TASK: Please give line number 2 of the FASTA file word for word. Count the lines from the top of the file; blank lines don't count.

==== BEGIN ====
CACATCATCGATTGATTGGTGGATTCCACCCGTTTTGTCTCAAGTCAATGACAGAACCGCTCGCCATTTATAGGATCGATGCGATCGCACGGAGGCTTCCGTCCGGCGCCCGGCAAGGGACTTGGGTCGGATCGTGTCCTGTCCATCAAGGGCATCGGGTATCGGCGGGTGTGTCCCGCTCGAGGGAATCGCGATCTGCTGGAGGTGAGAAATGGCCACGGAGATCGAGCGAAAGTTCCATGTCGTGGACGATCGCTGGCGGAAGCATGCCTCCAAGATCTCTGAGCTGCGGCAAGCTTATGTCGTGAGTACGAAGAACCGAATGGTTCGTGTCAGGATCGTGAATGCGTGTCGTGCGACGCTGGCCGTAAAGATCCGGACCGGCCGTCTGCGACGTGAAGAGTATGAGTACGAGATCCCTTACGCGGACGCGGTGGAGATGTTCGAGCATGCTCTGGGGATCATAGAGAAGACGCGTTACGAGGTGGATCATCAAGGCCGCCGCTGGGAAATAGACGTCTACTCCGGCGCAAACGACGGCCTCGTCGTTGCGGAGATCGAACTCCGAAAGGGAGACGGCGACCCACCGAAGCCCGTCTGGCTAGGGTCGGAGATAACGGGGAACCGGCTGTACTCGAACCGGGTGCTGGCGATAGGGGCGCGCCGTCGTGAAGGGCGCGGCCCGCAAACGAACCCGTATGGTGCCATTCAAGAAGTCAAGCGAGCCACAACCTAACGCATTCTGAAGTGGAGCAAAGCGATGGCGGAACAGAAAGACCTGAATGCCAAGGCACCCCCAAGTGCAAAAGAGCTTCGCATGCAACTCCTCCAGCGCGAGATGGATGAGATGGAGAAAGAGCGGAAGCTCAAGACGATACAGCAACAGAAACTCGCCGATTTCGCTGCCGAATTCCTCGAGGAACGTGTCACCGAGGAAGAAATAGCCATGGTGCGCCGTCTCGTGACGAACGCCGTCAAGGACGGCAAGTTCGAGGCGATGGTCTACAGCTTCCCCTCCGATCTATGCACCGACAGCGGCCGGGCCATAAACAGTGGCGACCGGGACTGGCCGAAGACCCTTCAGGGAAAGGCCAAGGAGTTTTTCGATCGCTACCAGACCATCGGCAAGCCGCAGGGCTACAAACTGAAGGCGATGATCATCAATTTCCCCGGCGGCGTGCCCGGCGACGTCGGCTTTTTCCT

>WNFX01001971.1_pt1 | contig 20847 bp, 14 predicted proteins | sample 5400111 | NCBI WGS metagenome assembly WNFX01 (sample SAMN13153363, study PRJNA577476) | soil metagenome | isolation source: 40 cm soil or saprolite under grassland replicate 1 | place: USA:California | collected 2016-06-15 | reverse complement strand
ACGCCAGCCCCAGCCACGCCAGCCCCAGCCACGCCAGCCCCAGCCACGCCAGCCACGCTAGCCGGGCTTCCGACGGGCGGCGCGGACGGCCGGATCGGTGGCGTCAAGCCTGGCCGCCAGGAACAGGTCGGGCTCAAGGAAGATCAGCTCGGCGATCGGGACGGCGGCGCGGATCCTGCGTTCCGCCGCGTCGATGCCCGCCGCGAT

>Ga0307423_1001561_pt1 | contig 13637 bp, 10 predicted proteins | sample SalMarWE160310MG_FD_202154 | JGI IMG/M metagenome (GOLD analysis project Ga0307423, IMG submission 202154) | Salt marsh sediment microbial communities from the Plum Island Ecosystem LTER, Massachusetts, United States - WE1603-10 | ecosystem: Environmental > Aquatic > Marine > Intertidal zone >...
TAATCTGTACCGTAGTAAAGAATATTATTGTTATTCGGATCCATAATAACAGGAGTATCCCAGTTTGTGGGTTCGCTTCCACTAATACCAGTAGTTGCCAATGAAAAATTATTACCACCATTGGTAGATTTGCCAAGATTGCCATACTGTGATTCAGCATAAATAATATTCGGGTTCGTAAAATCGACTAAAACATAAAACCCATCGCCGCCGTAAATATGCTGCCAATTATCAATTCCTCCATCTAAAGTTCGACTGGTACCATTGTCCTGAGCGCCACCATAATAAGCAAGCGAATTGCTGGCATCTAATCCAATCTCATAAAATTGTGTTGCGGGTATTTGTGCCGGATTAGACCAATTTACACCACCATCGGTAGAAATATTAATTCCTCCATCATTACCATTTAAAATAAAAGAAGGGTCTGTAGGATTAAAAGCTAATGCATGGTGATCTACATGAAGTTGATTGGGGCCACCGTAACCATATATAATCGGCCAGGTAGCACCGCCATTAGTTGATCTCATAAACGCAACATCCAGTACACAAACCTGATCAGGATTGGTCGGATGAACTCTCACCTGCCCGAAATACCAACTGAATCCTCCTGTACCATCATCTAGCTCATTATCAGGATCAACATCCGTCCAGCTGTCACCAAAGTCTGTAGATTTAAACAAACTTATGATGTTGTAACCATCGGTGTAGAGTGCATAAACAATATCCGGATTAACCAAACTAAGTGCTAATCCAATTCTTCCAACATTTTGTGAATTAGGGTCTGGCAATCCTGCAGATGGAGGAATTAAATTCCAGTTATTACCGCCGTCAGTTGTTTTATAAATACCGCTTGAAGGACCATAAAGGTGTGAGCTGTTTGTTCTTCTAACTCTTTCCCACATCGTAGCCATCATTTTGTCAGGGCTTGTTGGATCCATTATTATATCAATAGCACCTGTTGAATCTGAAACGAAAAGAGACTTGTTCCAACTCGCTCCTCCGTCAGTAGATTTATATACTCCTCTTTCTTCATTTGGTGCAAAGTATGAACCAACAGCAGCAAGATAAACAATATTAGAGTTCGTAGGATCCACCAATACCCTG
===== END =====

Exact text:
>WNFX01001971.1_pt1 | contig 20847 bp, 14 predicted proteins | sample 5400111 | NCBI WGS metagenome assembly WNFX01 (sample SAMN13153363, study PRJNA577476) | soil metagenome | isolation source: 40 cm soil or saprolite under grassland replicate 1 | place: USA:California | collected 2016-06-15 | reverse complement strand